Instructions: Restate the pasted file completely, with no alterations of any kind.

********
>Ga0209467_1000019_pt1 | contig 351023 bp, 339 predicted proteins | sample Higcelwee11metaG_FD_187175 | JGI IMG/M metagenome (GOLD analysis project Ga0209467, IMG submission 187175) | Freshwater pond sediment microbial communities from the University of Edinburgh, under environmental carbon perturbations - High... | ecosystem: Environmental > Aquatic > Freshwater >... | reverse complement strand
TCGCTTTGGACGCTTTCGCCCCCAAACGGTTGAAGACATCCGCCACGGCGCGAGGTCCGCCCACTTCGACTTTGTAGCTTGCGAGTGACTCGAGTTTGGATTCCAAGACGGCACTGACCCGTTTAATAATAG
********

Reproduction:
>Ga0209467_1000019_pt1 | contig 351023 bp, 339 predicted proteins | sample Higcelwee11metaG_FD_187175 | JGI IMG/M metagenome (GOLD analysis project Ga0209467, IMG submission 187175) | Freshwater pond sediment microbial communities from the University of Edinburgh, under environmental carbon perturbations - High... | ecosystem: Environmental > Aquatic > Freshwater >... | reverse complement strand
TCGCTTTGGACGCTTTCGCCCCCAAACGGTTGAAGACATCCGCCACGGCGCGAGGTCCGCCCACTTCGACTTTGTAGCTTGCGAGTGACTCGAGTTTGGATTCCAAGACGGCACTGACCCGTTTAATAATAG